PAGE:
Under the bonnet is a 1.4-litre turbocharged four-cylinder Multiair engine that produces 125kW and 250Nm of torque and, as mentioned earlier, our test car was mated to a six-speed manual. While the numbers are decent, they’re not huge, but the car does struggle to put the power to the ground, not helped by torque steer which is quite pronounced in early gears, but settles down as you work through the gearbox. This despite the Q2 system which brakes the inside front wheel when accelerating.
While the gearshifter feels a touch too faraway to be at-hand when you’re on a twisting stretch of road, our test car also featured a bright, shiny silver knob that felt particularly large in the hand. The other quirk was the brake pedal which is located lower than the throttle, making it hard to, heel-and-toe shift, but for most people that’s not a concern.
And once you get the Alfa into a corner the good news begins.
Grip levels in the Giulietta are impressive, almost up there with an all-wheel-drive and it’s very neutral too – doesn’t run wide or tuck in too tight. But it is artificial, relying on the electronics to help it out rather than the chassis. The engine is tractable and easily revved without fuss to redline should you want to crack on. The gearshift is slick and the seats support reasonably well so much of the basics for a sporty drive are in place.
The car has three driving modes – All Weather, Normal and Dynamic, which change the throttle response, braking and stability control tuning. There’s not much difference between All Weather and Normal, but Dynamic does sharpen the car up nicely with a more responsive throttle. In the wet, the all weather mode still leaves the car prone to wheelspin on a sharpish getaway.
Around town the Alfa suffers a bit with a tediously large 10.9m turning circle which is the same as the Hyundai Santa Fe, and that’s a 7-seat SUV. A nice little touch is the way the revs rise from 800 to 1050 when the car is put in gear, allowing the vehicle to be low-speed manoeuvred just by bringing the clutch up and leaving the accelerator alone. Clearance is fine, so you need not worry about speedbumps or drains across driveways.
The ride is comfortable to firm, and the suspension is quiet – our test car had the sports suspension pack. Indeed, we’d go so far as to suggest the Giulietta is right up there with, say, the Volkswagenn Golf and Ford Focus for its well-cushioned ride and ability to deal with surface imperfections.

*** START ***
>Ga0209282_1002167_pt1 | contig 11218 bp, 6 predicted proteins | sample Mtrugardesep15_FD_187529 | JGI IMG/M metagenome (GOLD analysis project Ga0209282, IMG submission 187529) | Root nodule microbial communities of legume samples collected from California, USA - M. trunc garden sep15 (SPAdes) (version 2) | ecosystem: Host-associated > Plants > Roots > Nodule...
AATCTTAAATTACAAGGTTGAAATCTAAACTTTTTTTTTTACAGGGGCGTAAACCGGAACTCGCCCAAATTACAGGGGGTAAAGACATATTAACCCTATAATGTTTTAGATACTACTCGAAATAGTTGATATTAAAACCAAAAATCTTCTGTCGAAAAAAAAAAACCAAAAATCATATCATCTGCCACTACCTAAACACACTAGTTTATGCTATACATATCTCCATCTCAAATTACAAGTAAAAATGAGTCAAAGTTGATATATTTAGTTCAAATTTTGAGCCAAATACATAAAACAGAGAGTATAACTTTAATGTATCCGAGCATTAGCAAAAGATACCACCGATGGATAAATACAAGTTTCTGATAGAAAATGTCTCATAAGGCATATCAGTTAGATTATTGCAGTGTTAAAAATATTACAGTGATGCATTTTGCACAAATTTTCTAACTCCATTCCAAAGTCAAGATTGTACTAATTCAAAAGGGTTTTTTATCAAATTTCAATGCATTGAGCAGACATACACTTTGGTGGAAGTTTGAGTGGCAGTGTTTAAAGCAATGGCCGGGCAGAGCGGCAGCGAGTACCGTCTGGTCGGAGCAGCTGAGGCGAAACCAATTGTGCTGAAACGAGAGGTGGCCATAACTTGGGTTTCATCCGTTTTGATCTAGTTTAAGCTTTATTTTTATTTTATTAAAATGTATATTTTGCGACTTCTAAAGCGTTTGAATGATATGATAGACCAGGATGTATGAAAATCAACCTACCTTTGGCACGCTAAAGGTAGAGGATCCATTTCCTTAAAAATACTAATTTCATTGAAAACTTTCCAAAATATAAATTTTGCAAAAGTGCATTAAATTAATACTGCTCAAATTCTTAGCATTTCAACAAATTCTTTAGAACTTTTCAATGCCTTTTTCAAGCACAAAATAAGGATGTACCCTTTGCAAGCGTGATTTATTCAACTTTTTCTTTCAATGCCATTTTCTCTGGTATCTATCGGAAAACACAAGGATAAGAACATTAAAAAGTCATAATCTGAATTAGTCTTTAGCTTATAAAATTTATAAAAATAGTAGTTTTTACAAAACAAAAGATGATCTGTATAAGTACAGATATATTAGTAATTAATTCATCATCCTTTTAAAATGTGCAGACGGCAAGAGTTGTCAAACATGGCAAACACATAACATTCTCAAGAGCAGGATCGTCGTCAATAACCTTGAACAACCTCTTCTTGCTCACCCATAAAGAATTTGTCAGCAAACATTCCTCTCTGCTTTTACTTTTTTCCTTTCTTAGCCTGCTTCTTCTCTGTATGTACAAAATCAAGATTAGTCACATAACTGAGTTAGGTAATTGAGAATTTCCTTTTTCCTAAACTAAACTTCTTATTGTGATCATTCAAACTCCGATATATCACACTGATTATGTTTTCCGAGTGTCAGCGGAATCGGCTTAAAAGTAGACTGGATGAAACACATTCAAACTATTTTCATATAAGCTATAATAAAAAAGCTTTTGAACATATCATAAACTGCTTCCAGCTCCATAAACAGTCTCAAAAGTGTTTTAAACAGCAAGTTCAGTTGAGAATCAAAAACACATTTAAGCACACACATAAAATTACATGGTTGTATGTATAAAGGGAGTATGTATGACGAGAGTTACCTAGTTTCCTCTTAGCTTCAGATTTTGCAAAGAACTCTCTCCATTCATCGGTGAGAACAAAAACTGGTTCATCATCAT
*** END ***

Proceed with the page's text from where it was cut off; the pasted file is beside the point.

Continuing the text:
Fuel economy is a strong point at 5.7L/100km on the combined cycle. We didn’t quite manage that, more around the 7L to 8L/100km mark, but nevertheless that’s a nicely long-legged range of 650-800km.
Alfas have a reputation for less than market-leading quality, but at some point we need to leave the sins of the fathers behind and focus on the here and now reality of the modern day. The Giulietta is well put together, and nothing seemed to be flimsy, and no gaps, indeed there were no real concerns but when experimenting with the centre table that folds down in the second row there was an “oops” from the back and a sheepish hand was apologetically extended with the leather loop for the pull.
Pricing & Equipment
The range starts with the Progression at $29,000 (+ORC) which has a 1.4L 88kW petrol engine, then our test car which is the the Distinctive with a turbo petrol 125kW 1.4L, followed by the top model which is the Quadrifoglio Verde that has a 1.8L engine which is good for 173kW.
Our test car has the QV Line package for $4000 which adds the usual trim bling, but of note includes a flat(ish) bottom steering wheel, sports suspension, sports pedals, red brake calipers and ‘dark tinted’ windows, but they look pretty clear to us. On the whole the package is okay, but there are some things we’d delete from it given the chance, like the shiny, slippery pedals.
A high 36.44 out of 37 make for a 5-star ANCAP safety rating. But the seatbelt height isn’t adjustable, and amazingly for a car in 2015, you can start it in gear where most these days force the clutch to be down. There’s reversing sensors with distance indicators, but no reversing camera. So while the headline rating is there, the safety detail is missing in a few areas. The spare is a space-saver.
Thanks to Stephen, Kaye, Kirsten, Muriel, Richard and Peter for their assistance with this test.
2015 Alfa Romeo Giulietta Distinctive 1.4 Manual
PRICE : $33,000 + $4000 Q Line Package (+ORC); WARRANTY : 3 years / 150,000km; SAFETY : 5 star ANCAP; ENGINE : 1.4L turbo petrol; POWER : 125kW @ 5500 rpm; TORQUE : 250Nm @ 2500rpm; TRANSMISSION : 6-speed manual; DRIVE : Front-wheel drive; BODY : 4.3m (L); 1.8m (W), excl mirrors; 1.46m (H); TURNING CIRCLE : 10.9M; WEIGHT : 1269 kg; TOWING : 1300 kg braked / 60kG towball mass; 0-100km/h : 7.8 seconds; MAX SPEED : 218km/h ; FUEL TANK : 60 litres; SEATS : 5; SPARE : Space saver; THIRST : 5.7/100km (ADR81/02 combined); FUEL : Petrol 95 RON
There’s lots of options in this market. If you want a sporty four-seater Ford’s Fiesta and Focus are options, plus Renault’s Megane. But if you’re looking for a direct alternative to the Giulietta with similar sporting pretensions but perhaps more drivability and much better ownership incentives, like a seven-year warranty, then either the Hyundai Veloster SR Turbo or Kia Pro_cee’d GT are worth a look.